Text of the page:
Airline co-branded credit cards—An application of the theory of planned behavior

A customer with an airline co-branded credit card could enjoy not only the benefits of a traditional bank-issued credit card but also additional privileges such as access to the airline membership club lounges in airports. Based on data collected from Taiwan, this study investigated the key antecedents of customers’ behavioral intentions in using/adopting an airline co-branded credit card within the Theory of Planned Behavior (TPB) framework. Empirical findings demonstrate that consumers’ perceived benefits of airline co-branded credit cards, attitude toward airline co-branded credit cards, subjective norms and perceived behavioral control are all positively and significantly correlated. Meanwhile, consumers’ perceived benefits of airline co-branded credit cards could be further categorized into generic, core, expected, and augmented benefits. Empirical findings suggest that the airlines should invest in the airline co-branded credit cards campaign to enhance consumers’ value perception of the co-branded cards and attract cardholders’ frequent usage. The airlines should also inform their current and potential customers the main reasons and/or added benefits (e.g., no foreign transaction fee) why air travelers should use the co-branded credit cards to purchase air transport services in order to further penetrate the target market and generate fruitful profits.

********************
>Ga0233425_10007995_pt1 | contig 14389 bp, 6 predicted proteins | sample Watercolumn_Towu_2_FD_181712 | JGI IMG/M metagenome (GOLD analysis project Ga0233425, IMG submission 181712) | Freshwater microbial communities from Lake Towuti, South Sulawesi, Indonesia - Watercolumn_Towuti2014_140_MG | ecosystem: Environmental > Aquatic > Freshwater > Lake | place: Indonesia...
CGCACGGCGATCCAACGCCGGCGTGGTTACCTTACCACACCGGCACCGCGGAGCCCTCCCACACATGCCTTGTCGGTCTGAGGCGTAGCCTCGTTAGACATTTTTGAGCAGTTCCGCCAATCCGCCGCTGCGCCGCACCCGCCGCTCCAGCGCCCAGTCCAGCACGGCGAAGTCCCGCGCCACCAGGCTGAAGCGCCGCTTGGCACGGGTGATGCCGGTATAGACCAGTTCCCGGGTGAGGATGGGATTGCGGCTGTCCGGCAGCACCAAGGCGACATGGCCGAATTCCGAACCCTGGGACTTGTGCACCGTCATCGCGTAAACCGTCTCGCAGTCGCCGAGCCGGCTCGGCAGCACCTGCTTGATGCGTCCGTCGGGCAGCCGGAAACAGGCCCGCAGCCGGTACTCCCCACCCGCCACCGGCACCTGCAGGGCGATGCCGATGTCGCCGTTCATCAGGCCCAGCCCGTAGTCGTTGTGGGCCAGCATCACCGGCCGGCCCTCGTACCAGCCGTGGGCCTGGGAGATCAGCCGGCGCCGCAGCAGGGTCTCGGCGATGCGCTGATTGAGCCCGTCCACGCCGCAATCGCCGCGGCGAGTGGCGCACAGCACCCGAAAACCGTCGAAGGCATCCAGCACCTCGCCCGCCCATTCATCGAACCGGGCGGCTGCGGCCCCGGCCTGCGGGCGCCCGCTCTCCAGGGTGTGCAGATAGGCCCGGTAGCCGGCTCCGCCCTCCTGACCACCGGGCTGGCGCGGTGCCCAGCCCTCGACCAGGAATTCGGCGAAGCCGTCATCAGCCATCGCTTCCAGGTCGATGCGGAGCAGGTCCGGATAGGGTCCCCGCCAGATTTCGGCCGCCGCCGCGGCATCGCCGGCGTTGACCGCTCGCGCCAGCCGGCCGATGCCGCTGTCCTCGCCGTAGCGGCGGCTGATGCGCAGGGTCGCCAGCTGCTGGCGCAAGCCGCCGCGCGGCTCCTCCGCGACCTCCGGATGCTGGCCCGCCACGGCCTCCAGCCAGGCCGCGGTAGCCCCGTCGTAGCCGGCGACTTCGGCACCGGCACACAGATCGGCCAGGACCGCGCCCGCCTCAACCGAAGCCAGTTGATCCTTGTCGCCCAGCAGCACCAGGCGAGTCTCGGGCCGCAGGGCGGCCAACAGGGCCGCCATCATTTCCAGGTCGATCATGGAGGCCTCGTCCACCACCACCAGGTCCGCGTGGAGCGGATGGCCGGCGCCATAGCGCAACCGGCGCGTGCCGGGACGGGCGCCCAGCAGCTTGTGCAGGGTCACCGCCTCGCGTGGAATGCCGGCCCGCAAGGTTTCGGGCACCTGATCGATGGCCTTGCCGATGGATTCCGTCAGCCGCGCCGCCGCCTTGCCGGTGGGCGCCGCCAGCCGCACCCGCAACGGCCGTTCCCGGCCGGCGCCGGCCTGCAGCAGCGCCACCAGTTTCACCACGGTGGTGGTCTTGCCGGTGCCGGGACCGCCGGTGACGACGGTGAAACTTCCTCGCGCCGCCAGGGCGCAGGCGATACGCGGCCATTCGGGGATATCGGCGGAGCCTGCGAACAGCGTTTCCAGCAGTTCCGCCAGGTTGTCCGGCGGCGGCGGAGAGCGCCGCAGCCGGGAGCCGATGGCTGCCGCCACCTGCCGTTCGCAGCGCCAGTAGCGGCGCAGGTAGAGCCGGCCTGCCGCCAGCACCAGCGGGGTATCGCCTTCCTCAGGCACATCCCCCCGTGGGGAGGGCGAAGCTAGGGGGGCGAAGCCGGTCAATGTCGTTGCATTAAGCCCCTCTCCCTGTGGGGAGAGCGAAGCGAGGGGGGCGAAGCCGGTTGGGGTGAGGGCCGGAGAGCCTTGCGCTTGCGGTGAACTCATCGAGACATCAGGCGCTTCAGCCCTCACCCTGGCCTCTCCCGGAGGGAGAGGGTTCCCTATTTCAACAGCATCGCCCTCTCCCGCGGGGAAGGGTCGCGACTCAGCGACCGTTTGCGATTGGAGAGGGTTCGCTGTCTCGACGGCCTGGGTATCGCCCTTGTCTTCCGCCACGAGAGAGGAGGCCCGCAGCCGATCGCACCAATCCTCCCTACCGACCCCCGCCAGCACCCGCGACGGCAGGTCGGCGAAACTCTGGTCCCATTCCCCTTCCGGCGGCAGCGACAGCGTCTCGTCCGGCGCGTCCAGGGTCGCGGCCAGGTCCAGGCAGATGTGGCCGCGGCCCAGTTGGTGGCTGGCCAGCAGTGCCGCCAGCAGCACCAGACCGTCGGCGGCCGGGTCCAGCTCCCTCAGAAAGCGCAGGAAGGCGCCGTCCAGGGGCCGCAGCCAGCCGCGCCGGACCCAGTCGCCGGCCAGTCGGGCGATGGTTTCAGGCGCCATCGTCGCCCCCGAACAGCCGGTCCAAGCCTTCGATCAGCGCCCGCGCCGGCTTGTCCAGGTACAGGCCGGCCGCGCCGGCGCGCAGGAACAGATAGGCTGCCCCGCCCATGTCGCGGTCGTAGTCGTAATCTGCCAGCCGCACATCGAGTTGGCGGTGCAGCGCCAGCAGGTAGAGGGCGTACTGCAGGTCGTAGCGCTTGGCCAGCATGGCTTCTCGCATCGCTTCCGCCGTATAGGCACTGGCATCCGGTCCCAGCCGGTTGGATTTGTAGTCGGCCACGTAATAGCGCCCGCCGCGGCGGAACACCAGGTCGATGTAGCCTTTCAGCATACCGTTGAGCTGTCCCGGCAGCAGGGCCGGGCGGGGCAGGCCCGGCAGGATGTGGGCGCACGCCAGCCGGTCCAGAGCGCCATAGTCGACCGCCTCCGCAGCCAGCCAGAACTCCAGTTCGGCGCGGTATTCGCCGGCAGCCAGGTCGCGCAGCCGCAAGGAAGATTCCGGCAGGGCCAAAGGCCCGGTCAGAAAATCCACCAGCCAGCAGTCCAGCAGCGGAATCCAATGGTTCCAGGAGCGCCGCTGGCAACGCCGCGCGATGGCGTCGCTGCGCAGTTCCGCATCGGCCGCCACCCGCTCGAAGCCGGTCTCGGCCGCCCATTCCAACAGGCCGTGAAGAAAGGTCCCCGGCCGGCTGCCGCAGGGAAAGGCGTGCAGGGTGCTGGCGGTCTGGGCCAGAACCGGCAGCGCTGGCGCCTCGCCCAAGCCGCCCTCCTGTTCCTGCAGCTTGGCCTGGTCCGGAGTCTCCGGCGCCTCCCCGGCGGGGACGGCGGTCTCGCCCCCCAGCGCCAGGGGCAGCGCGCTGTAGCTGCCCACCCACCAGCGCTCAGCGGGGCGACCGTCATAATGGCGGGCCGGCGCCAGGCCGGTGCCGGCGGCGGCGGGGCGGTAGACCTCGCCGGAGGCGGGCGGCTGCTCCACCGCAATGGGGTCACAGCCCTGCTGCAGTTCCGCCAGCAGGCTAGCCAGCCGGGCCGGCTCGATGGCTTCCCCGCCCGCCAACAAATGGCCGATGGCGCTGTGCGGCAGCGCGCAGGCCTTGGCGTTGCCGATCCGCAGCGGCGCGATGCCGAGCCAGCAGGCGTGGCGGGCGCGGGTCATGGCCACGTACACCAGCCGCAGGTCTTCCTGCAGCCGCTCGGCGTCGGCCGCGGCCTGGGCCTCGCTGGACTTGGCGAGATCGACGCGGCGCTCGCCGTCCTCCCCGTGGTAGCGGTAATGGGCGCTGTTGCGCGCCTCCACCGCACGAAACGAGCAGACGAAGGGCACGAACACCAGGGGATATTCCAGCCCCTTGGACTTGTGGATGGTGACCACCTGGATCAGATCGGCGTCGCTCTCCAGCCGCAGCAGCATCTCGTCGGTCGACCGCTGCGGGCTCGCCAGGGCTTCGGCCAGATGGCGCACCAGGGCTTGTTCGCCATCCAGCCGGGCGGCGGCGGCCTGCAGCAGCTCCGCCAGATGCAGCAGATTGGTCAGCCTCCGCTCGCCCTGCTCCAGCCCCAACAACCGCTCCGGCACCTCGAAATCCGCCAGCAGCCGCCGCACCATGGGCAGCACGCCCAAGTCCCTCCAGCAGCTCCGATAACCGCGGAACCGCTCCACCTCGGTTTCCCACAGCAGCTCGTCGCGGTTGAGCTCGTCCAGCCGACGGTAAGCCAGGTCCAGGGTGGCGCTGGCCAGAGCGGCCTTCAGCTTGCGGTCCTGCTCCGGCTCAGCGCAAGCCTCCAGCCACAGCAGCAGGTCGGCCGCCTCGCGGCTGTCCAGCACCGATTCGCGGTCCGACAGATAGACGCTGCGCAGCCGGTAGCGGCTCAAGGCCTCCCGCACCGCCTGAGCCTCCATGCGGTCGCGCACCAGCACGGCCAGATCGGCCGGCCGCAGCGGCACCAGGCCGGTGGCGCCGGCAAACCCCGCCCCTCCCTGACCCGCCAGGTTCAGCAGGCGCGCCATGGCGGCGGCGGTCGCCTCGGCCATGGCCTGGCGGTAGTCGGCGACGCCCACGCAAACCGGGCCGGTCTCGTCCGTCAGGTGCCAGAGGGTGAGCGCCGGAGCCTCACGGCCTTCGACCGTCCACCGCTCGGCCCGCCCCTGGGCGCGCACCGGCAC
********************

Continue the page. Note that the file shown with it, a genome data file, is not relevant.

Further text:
Language

  • English

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Filing Info

  • Accession Number: 01605475
  • Record Type: Publication
  • Files: TRIS
  • Created Date: Jul 19 2016 1:49PM